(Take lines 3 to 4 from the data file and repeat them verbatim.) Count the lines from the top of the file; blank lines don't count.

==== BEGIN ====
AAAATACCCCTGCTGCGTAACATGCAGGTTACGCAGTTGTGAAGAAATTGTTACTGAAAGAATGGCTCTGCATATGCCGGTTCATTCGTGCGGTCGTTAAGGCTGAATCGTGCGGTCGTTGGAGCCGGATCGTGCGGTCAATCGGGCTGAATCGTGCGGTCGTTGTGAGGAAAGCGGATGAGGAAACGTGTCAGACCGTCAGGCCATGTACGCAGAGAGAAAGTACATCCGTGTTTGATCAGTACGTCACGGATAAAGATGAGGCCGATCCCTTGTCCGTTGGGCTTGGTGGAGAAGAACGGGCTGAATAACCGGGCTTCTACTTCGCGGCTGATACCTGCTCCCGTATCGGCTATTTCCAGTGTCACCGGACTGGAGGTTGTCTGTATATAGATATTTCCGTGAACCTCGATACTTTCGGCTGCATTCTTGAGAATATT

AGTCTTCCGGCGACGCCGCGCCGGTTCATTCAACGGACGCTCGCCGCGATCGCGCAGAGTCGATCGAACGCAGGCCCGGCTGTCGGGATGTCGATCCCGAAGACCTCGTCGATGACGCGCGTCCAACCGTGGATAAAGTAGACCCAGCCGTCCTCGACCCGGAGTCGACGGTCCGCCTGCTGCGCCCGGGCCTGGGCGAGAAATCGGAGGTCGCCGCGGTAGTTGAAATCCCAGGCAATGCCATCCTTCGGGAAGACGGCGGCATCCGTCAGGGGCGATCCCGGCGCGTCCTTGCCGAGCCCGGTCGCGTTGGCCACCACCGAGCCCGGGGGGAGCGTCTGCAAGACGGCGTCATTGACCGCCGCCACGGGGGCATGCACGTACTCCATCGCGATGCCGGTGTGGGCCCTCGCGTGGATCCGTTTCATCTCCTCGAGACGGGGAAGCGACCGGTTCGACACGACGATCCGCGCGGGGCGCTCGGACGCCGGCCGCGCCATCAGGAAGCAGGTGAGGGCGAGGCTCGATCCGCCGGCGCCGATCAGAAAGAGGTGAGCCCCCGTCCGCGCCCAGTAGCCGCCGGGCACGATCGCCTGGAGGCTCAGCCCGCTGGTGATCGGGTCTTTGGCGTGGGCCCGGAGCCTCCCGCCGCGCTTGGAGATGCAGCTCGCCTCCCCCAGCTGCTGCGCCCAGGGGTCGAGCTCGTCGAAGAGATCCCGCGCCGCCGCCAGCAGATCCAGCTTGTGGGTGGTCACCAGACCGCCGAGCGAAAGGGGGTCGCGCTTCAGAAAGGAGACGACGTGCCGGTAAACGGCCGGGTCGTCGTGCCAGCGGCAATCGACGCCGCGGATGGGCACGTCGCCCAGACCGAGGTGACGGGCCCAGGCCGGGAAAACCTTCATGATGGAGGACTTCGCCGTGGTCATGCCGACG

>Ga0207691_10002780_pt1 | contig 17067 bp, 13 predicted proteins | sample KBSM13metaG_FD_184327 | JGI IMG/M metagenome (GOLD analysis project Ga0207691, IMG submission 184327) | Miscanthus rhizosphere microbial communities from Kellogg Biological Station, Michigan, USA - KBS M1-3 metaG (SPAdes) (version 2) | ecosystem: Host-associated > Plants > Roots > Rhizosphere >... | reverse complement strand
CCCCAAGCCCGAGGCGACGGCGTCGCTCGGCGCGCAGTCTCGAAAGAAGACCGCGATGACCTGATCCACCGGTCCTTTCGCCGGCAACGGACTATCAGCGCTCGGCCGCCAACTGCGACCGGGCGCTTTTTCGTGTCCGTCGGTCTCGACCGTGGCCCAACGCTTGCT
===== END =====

>Ga0207691_10002780_pt1 | contig 17067 bp, 13 predicted proteins | sample KBSM13metaG_FD_184327 | JGI IMG/M metagenome (GOLD analysis project Ga0207691, IMG submission 184327) | Miscanthus rhizosphere microbial communities from Kellogg Biological Station, Michigan, USA - KBS M1-3 metaG (SPAdes) (version 2) | ecosystem: Host-associated > Plants > Roots > Rhizosphere >... | reverse complement strand
CCCCAAGCCCGAGGCGACGGCGTCGCTCGGCGCGCAGTCTCGAAAGAAGACCGCGATGACCTGATCCACCGGTCCTTTCGCCGGCAACGGACTATCAGCGCTCGGCCGCCAACTGCGACCGGGCGCTTTTTCGTGTCCGTCGGTCTCGACCGTGGCCCAACGCTTGCT